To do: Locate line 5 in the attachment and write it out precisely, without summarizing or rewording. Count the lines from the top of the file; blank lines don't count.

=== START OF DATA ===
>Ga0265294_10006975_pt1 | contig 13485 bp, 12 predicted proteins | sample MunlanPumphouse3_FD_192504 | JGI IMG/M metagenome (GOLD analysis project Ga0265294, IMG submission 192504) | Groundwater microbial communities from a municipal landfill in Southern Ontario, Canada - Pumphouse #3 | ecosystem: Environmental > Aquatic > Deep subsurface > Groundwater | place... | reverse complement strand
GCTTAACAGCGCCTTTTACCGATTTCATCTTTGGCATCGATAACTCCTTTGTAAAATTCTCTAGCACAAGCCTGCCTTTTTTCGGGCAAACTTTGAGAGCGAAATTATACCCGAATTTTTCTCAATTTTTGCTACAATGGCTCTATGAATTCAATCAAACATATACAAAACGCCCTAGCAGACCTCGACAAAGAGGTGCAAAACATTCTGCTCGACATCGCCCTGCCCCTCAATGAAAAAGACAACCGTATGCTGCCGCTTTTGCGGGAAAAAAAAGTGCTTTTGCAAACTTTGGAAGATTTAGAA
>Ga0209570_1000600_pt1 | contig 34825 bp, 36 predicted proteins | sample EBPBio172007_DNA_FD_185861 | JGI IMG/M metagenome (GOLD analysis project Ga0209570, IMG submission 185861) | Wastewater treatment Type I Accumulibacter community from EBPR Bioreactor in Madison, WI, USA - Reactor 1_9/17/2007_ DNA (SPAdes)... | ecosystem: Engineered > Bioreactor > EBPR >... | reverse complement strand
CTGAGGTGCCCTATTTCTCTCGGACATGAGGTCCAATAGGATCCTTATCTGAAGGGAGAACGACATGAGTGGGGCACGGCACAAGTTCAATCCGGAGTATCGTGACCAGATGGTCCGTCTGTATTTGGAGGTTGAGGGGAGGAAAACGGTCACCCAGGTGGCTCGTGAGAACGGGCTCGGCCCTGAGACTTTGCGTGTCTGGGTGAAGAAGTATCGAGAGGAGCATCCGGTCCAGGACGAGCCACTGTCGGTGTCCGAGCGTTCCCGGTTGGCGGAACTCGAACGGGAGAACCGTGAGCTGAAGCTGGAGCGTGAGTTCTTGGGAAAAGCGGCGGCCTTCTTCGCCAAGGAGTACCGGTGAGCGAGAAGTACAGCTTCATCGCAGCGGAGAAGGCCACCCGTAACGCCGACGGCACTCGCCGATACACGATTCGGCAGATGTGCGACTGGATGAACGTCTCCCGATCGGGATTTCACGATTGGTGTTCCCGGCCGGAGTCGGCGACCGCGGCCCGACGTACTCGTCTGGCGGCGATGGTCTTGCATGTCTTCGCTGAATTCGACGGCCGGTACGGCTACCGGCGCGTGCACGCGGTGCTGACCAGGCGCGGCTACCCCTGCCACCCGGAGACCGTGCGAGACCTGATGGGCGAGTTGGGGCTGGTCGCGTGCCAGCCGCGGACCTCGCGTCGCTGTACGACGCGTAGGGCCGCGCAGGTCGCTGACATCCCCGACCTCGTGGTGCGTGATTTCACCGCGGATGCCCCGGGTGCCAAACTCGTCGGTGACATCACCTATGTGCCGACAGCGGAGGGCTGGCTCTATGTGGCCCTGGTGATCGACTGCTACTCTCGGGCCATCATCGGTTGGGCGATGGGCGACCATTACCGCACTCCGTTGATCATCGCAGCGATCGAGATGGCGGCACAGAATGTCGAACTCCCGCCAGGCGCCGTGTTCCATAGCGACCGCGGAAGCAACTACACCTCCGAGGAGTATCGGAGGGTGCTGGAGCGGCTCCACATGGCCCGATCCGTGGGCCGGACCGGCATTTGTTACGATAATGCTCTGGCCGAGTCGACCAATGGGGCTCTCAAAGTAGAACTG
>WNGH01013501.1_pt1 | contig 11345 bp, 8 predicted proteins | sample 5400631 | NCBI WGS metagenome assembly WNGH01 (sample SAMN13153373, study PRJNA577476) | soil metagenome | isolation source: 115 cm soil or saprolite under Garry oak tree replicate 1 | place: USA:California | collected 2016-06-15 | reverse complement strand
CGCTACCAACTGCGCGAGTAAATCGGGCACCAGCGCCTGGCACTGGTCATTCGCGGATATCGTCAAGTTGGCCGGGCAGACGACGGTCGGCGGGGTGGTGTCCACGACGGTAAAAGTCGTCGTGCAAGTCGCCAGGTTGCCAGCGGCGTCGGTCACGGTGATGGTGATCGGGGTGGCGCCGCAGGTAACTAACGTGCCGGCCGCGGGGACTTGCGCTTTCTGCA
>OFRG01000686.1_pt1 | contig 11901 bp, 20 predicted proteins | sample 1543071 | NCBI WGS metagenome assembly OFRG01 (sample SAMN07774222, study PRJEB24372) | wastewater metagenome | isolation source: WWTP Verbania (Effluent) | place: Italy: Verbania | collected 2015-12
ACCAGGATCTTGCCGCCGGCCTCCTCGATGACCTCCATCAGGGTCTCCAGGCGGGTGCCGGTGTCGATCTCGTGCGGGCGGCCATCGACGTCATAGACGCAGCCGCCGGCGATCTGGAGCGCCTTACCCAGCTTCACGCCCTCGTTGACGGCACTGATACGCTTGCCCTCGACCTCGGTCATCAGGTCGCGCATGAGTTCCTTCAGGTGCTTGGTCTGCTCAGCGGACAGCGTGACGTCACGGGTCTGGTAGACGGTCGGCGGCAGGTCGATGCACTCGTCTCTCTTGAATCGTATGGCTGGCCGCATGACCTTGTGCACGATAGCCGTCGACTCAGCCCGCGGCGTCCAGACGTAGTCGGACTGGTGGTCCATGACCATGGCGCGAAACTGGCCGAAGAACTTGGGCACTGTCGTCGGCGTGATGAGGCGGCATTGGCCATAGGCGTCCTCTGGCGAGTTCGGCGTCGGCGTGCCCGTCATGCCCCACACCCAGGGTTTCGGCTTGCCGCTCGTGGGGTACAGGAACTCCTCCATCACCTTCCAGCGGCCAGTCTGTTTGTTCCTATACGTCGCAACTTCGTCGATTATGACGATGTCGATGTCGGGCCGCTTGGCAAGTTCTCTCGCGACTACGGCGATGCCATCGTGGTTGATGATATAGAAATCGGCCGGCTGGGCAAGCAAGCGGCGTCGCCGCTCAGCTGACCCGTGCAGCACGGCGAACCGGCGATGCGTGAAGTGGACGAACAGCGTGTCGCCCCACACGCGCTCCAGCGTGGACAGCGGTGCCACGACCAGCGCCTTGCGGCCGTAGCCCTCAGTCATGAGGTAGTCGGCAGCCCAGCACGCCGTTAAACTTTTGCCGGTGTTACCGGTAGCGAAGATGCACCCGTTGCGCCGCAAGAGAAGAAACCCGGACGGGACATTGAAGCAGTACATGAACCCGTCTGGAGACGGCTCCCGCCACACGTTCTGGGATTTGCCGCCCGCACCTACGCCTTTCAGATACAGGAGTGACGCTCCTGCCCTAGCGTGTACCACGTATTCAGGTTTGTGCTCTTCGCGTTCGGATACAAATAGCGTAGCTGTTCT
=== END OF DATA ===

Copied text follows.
>WNGH01013501.1_pt1 | contig 11345 bp, 8 predicted proteins | sample 5400631 | NCBI WGS metagenome assembly WNGH01 (sample SAMN13153373, study PRJNA577476) | soil metagenome | isolation source: 115 cm soil or saprolite under Garry oak tree replicate 1 | place: USA:California | collected 2016-06-15 | reverse complement strand